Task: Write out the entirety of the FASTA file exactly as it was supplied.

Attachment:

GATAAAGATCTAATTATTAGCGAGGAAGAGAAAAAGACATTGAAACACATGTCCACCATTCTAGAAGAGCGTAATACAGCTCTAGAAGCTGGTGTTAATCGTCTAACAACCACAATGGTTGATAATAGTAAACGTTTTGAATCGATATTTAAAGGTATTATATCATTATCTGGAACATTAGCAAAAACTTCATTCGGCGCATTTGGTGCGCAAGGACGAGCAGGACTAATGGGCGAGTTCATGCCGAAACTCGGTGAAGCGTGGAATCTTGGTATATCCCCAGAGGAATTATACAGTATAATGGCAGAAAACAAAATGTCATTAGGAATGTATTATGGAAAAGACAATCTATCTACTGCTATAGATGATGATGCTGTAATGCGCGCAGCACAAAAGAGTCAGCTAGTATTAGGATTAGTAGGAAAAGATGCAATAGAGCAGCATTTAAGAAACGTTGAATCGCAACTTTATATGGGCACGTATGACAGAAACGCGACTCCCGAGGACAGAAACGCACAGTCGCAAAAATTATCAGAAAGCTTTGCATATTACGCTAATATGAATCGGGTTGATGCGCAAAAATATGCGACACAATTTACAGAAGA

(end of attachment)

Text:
GATAAAGATCTAATTATTAGCGAGGAAGAGAAAAAGACATTGAAACACATGTCCACCATTCTAGAAGAGCGTAATACAGCTCTAGAAGCTGGTGTTAATCGTCTAACAACCACAATGGTTGATAATAGTAAACGTTTTGAATCGATATTTAAAGGTATTATATCATTATCTGGAACATTAGCAAAAACTTCATTCGGCGCATTTGGTGCGCAAGGACGAGCAGGACTAATGGGCGAGTTCATGCCGAAACTCGGTGAAGCGTGGAATCTTGGTATATCCCCAGAGGAATTATACAGTATAATGGCAGAAAACAAAATGTCATTAGGAATGTATTATGGAAAAGACAATCTATCTACTGCTATAGATGATGATGCTGTAATGCGCGCAGCACAAAAGAGTCAGCTAGTATTAGGATTAGTAGGAAAAGATGCAATAGAGCAGCATTTAAGAAACGTTGAATCGCAACTTTATATGGGCACGTATGACAGAAACGCGACTCCCGAGGACAGAAACGCACAGTCGCAAAAATTATCAGAAAGCTTTGCATATTACGCTAATATGAATCGGGTTGATGCGCAAAAATATGCGACACAATTTACAGAAGA